The Most Damaging Wound
nytheatre.com review by Richard Hinojosa
November 12, 2008
"We choose our friends by those who best understand our suffering," asserts Blair Singer in his very funny and touching new play The Most Damaging Wound. Singer's take on friendships and coming to grips with manhood offers nothing that is particularly new but it is so well written and performed that it's like watching one of your favorite movies that never fails to make you feel pleasantly nostalgic.
Singer admits in his dialogue that stories about college buddies coming back together never work out well, and this story is no exception—yet I could not help but enjoy watching it play out regardless. The plot is straightforward—five college buddies plan a reunion in which they intend on getting very drunk and then burning a box of memorabilia from their glory days. Kenny, the organizer of this guys' night out, has just become a father and he is terrified that he's not ready for the job ahead. His best friend Alan, a lobbyist for Big Bad Pharma, has been married with a kid for many years at this point. GG, who owns the still-under-construction restaurant they meet in, is an uptight, outcast type of guy. Dicky is the one that truly never grew up. He is loud and obnoxious in a lovable sort of way. His best friend was Bo, the rock star who had to get sober.
This night is designed to be a ritual of male bonding (lots of male bonding) and a rite of passage into manhood. They all, in one way or another, hold on to their glory days so this coming together is as much about reliving those days as letting go of them. Into the mix of this sausage party Singer throws a "hot chick" named Christine. She is there to meet with Alan and despite Kenny's protests Dicky insists that Christine stay and stay she does. Her presence jacks up the tension and makes for a much more interesting evening than just boys being boys. Still, her presence doesn't stop them from singing songs, drinking until they puke, and punching each other. In the end they say things that needed to be said for a long time and, released of these burdens, they can finally move on.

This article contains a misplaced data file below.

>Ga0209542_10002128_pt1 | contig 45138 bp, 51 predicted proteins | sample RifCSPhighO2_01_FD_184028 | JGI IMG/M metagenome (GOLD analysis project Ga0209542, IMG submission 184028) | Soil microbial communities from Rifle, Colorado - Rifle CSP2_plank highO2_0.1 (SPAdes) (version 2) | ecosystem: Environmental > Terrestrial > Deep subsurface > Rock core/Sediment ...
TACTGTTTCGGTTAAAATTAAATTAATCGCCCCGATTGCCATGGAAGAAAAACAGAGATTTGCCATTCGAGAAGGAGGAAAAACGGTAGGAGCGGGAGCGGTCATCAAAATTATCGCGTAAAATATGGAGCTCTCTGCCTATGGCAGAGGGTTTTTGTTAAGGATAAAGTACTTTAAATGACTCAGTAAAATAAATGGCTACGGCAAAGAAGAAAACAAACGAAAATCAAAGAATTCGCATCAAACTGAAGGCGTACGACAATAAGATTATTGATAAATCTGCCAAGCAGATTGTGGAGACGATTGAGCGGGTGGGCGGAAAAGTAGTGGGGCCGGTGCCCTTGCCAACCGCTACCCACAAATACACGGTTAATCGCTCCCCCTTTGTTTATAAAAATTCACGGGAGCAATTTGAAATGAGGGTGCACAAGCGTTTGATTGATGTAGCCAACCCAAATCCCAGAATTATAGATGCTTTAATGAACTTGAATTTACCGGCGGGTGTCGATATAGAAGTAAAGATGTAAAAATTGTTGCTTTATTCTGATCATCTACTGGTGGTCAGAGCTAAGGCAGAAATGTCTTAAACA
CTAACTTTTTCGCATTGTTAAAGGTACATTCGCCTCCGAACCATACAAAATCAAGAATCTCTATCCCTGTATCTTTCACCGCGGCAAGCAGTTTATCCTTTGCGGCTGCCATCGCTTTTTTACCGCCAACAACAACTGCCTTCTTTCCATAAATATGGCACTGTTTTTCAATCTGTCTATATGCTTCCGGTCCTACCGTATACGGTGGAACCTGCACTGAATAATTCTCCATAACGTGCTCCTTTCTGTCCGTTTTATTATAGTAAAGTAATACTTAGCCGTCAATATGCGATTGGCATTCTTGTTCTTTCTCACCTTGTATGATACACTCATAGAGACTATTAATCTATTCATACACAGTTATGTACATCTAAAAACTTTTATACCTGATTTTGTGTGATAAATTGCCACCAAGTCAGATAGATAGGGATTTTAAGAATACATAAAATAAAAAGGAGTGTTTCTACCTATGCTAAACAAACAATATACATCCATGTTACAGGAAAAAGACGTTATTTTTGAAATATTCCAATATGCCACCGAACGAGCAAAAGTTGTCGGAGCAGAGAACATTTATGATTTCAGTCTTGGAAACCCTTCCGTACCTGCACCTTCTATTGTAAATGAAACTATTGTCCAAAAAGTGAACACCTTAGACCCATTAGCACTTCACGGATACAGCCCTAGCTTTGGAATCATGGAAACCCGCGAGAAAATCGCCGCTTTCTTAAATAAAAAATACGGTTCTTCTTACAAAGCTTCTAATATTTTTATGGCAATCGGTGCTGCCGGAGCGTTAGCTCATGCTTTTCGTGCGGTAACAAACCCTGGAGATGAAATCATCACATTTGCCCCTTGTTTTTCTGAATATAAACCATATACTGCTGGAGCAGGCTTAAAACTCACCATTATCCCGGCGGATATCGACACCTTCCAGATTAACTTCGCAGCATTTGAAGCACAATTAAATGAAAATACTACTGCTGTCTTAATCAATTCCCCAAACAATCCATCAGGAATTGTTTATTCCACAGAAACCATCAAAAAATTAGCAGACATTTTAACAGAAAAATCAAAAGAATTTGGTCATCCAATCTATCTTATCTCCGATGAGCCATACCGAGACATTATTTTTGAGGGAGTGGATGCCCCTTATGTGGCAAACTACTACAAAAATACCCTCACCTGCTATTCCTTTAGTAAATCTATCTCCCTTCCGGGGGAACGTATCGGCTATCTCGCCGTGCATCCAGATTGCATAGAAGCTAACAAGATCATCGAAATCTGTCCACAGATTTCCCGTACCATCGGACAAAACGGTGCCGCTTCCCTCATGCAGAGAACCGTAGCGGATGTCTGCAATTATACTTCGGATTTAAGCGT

Singer's script may very well be just another clone in a genre that's done to death but I found his honesty and raw emotion very refreshing. His treatment of friendship is very well thought out and the relationships among the boys are marked by essential checks and balances. They support each other and knock sense into each other with equal veracity. Throughout the play he pulls them together with, for example, a sing along (What! Indigo Girls at a boy party? That was hard to swallow.) and then he tears them apart by revealing long held secrets and desires and this creates an atmosphere of exposed and vulnerable feelings. It is real roller coaster ride of emotion and elation. Along the way, Singer makes us laugh (and I laughed a lot) at their chest pounding and sexist attitudes.
Director Mark Armstrong does an amazing job staging this play in such a tiny playing area. His view of a boys' night out that turns into a rite of passage plays out perfectly. April Bartlett's set is simple and very effective at setting the scene.
The cast is outstanding! Their talent and effort make this play truly enjoyable. Honestly, without them the play may have struck me as more mundane. Ken Matthews plays Kenny from the heart. He sheds real tears and digs deep to find this character. Michael Szeles lends Alan the perfect emotional detachment and so does Bard Goodrich as Bo, that is until they both find their breaking points. Michael Solomon as GG plays the maturity of his character very well while Chris Thorn as Dicky does the complete opposite, both with very funny results. Finally, Megan McQuillan as Christine does an amazing job slowly breaking into this tightly knit group while still managing to be endearing and exposed.
The Most Damaging Wound is dramedy at its funny and touching best. It'll make you want to call old friends and catch up. I know I did.